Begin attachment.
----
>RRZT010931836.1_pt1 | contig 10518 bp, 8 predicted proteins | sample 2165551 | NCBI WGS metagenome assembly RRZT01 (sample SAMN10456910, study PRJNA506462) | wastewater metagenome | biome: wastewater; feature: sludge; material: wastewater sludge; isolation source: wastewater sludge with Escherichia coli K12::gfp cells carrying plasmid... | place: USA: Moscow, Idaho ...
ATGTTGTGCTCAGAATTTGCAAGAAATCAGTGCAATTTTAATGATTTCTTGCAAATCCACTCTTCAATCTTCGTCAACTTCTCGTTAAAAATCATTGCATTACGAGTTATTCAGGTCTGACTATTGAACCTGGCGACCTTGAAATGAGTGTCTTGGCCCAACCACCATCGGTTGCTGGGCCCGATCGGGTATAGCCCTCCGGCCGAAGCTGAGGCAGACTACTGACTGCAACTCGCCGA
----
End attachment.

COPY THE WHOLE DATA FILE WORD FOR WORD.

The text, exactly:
>RRZT010931836.1_pt1 | contig 10518 bp, 8 predicted proteins | sample 2165551 | NCBI WGS metagenome assembly RRZT01 (sample SAMN10456910, study PRJNA506462) | wastewater metagenome | biome: wastewater; feature: sludge; material: wastewater sludge; isolation source: wastewater sludge with Escherichia coli K12::gfp cells carrying plasmid... | place: USA: Moscow, Idaho ...
ATGTTGTGCTCAGAATTTGCAAGAAATCAGTGCAATTTTAATGATTTCTTGCAAATCCACTCTTCAATCTTCGTCAACTTCTCGTTAAAAATCATTGCATTACGAGTTATTCAGGTCTGACTATTGAACCTGGCGACCTTGAAATGAGTGTCTTGGCCCAACCACCATCGGTTGCTGGGCCCGATCGGGTATAGCCCTCCGGCCGAAGCTGAGGCAGACTACTGACTGCAACTCGCCGA